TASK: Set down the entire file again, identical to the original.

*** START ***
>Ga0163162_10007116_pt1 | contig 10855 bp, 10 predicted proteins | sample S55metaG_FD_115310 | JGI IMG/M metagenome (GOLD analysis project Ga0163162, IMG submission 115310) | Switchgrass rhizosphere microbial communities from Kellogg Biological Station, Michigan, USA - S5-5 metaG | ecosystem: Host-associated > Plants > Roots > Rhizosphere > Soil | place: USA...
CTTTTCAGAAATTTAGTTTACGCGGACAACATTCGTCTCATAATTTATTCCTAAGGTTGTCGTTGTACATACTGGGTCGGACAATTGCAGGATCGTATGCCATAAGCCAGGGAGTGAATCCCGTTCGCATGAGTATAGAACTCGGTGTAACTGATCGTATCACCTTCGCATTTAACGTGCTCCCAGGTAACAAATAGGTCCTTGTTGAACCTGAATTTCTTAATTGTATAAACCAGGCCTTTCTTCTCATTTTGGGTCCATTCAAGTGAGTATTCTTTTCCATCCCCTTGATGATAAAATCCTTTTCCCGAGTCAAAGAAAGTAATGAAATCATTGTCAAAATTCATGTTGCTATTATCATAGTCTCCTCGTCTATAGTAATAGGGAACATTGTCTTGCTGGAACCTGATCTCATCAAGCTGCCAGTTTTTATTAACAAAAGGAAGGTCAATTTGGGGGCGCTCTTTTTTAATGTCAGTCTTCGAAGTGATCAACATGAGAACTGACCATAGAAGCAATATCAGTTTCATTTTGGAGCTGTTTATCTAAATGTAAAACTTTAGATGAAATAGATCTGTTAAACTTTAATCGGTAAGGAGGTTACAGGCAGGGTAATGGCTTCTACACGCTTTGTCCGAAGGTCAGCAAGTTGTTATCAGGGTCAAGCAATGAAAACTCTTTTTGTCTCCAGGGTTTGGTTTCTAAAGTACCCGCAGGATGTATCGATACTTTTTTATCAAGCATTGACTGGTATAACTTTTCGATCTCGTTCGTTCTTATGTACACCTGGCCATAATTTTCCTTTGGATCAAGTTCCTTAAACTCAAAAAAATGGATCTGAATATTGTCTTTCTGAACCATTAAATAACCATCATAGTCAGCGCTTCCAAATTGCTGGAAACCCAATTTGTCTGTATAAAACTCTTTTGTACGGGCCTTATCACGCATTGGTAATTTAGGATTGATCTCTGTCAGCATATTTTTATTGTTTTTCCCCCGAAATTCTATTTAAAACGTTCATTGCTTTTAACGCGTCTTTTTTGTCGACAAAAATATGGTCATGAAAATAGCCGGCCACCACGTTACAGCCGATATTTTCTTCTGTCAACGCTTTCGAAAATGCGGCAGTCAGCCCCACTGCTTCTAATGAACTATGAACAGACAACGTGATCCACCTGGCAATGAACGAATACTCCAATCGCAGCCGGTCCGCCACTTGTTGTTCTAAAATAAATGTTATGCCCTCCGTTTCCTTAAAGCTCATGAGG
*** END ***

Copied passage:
>Ga0163162_10007116_pt1 | contig 10855 bp, 10 predicted proteins | sample S55metaG_FD_115310 | JGI IMG/M metagenome (GOLD analysis project Ga0163162, IMG submission 115310) | Switchgrass rhizosphere microbial communities from Kellogg Biological Station, Michigan, USA - S5-5 metaG | ecosystem: Host-associated > Plants > Roots > Rhizosphere > Soil | place: USA...
CTTTTCAGAAATTTAGTTTACGCGGACAACATTCGTCTCATAATTTATTCCTAAGGTTGTCGTTGTACATACTGGGTCGGACAATTGCAGGATCGTATGCCATAAGCCAGGGAGTGAATCCCGTTCGCATGAGTATAGAACTCGGTGTAACTGATCGTATCACCTTCGCATTTAACGTGCTCCCAGGTAACAAATAGGTCCTTGTTGAACCTGAATTTCTTAATTGTATAAACCAGGCCTTTCTTCTCATTTTGGGTCCATTCAAGTGAGTATTCTTTTCCATCCCCTTGATGATAAAATCCTTTTCCCGAGTCAAAGAAAGTAATGAAATCATTGTCAAAATTCATGTTGCTATTATCATAGTCTCCTCGTCTATAGTAATAGGGAACATTGTCTTGCTGGAACCTGATCTCATCAAGCTGCCAGTTTTTATTAACAAAAGGAAGGTCAATTTGGGGGCGCTCTTTTTTAATGTCAGTCTTCGAAGTGATCAACATGAGAACTGACCATAGAAGCAATATCAGTTTCATTTTGGAGCTGTTTATCTAAATGTAAAACTTTAGATGAAATAGATCTGTTAAACTTTAATCGGTAAGGAGGTTACAGGCAGGGTAATGGCTTCTACACGCTTTGTCCGAAGGTCAGCAAGTTGTTATCAGGGTCAAGCAATGAAAACTCTTTTTGTCTCCAGGGTTTGGTTTCTAAAGTACCCGCAGGATGTATCGATACTTTTTTATCAAGCATTGACTGGTATAACTTTTCGATCTCGTTCGTTCTTATGTACACCTGGCCATAATTTTCCTTTGGATCAAGTTCCTTAAACTCAAAAAAATGGATCTGAATATTGTCTTTCTGAACCATTAAATAACCATCATAGTCAGCGCTTCCAAATTGCTGGAAACCCAATTTGTCTGTATAAAACTCTTTTGTACGGGCCTTATCACGCATTGGTAATTTAGGATTGATCTCTGTCAGCATATTTTTATTGTTTTTCCCCCGAAATTCTATTTAAAACGTTCATTGCTTTTAACGCGTCTTTTTTGTCGACAAAAATATGGTCATGAAAATAGCCGGCCACCACGTTACAGCCGATATTTTCTTCTGTCAACGCTTTCGAAAATGCGGCAGTCAGCCCCACTGCTTCTAATGAACTATGAACAGACAACGTGATCCACCTGGCAATGAACGAATACTCCAATCGCAGCCGGTCCGCCACTTGTTGTTCTAAAATAAATGTTATGCCCTCCGTTTCCTTAAAGCTCATGAGG